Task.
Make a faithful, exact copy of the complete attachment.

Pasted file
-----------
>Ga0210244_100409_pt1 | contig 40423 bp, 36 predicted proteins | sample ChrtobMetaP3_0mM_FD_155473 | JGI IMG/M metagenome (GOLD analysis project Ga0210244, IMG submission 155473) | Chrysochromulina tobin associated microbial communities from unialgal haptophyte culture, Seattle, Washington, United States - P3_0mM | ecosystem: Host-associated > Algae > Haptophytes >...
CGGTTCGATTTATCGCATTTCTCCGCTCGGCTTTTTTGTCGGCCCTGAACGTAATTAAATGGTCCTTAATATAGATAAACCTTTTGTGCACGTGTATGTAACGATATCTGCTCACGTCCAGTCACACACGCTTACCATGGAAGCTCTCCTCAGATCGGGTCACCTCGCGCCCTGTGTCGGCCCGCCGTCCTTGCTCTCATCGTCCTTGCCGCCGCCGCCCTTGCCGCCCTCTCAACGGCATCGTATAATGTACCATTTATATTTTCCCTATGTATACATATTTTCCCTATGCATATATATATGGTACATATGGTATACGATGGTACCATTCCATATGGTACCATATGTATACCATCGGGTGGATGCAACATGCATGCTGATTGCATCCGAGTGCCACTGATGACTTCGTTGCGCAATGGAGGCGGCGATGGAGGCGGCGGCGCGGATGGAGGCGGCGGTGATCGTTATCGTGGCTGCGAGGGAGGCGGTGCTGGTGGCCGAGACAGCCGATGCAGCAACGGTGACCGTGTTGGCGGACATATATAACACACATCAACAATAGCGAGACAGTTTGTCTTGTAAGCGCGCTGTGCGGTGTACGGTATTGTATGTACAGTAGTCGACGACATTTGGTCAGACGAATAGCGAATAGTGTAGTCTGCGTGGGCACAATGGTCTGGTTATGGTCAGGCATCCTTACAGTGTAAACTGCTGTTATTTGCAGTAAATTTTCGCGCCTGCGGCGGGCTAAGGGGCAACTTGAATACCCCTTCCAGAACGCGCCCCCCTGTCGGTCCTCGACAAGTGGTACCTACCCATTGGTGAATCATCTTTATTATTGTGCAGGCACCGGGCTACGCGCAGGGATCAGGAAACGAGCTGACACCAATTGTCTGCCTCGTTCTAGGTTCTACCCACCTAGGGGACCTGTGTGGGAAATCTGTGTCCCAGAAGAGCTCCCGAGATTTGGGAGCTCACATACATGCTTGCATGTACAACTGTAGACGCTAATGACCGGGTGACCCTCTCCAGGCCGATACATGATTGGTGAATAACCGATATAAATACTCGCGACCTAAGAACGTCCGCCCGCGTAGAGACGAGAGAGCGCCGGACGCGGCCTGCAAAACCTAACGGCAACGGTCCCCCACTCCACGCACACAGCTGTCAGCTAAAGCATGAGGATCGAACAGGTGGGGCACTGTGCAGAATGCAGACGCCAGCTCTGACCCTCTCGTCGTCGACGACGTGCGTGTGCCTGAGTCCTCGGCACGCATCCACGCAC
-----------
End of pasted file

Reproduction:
>Ga0210244_100409_pt1 | contig 40423 bp, 36 predicted proteins | sample ChrtobMetaP3_0mM_FD_155473 | JGI IMG/M metagenome (GOLD analysis project Ga0210244, IMG submission 155473) | Chrysochromulina tobin associated microbial communities from unialgal haptophyte culture, Seattle, Washington, United States - P3_0mM | ecosystem: Host-associated > Algae > Haptophytes >...
CGGTTCGATTTATCGCATTTCTCCGCTCGGCTTTTTTGTCGGCCCTGAACGTAATTAAATGGTCCTTAATATAGATAAACCTTTTGTGCACGTGTATGTAACGATATCTGCTCACGTCCAGTCACACACGCTTACCATGGAAGCTCTCCTCAGATCGGGTCACCTCGCGCCCTGTGTCGGCCCGCCGTCCTTGCTCTCATCGTCCTTGCCGCCGCCGCCCTTGCCGCCCTCTCAACGGCATCGTATAATGTACCATTTATATTTTCCCTATGTATACATATTTTCCCTATGCATATATATATGGTACATATGGTATACGATGGTACCATTCCATATGGTACCATATGTATACCATCGGGTGGATGCAACATGCATGCTGATTGCATCCGAGTGCCACTGATGACTTCGTTGCGCAATGGAGGCGGCGATGGAGGCGGCGGCGCGGATGGAGGCGGCGGTGATCGTTATCGTGGCTGCGAGGGAGGCGGTGCTGGTGGCCGAGACAGCCGATGCAGCAACGGTGACCGTGTTGGCGGACATATATAACACACATCAACAATAGCGAGACAGTTTGTCTTGTAAGCGCGCTGTGCGGTGTACGGTATTGTATGTACAGTAGTCGACGACATTTGGTCAGACGAATAGCGAATAGTGTAGTCTGCGTGGGCACAATGGTCTGGTTATGGTCAGGCATCCTTACAGTGTAAACTGCTGTTATTTGCAGTAAATTTTCGCGCCTGCGGCGGGCTAAGGGGCAACTTGAATACCCCTTCCAGAACGCGCCCCCCTGTCGGTCCTCGACAAGTGGTACCTACCCATTGGTGAATCATCTTTATTATTGTGCAGGCACCGGGCTACGCGCAGGGATCAGGAAACGAGCTGACACCAATTGTCTGCCTCGTTCTAGGTTCTACCCACCTAGGGGACCTGTGTGGGAAATCTGTGTCCCAGAAGAGCTCCCGAGATTTGGGAGCTCACATACATGCTTGCATGTACAACTGTAGACGCTAATGACCGGGTGACCCTCTCCAGGCCGATACATGATTGGTGAATAACCGATATAAATACTCGCGACCTAAGAACGTCCGCCCGCGTAGAGACGAGAGAGCGCCGGACGCGGCCTGCAAAACCTAACGGCAACGGTCCCCCACTCCACGCACACAGCTGTCAGCTAAAGCATGAGGATCGAACAGGTGGGGCACTGTGCAGAATGCAGACGCCAGCTCTGACCCTCTCGTCGTCGACGACGTGCGTGTGCCTGAGTCCTCGGCACGCATCCACGCAC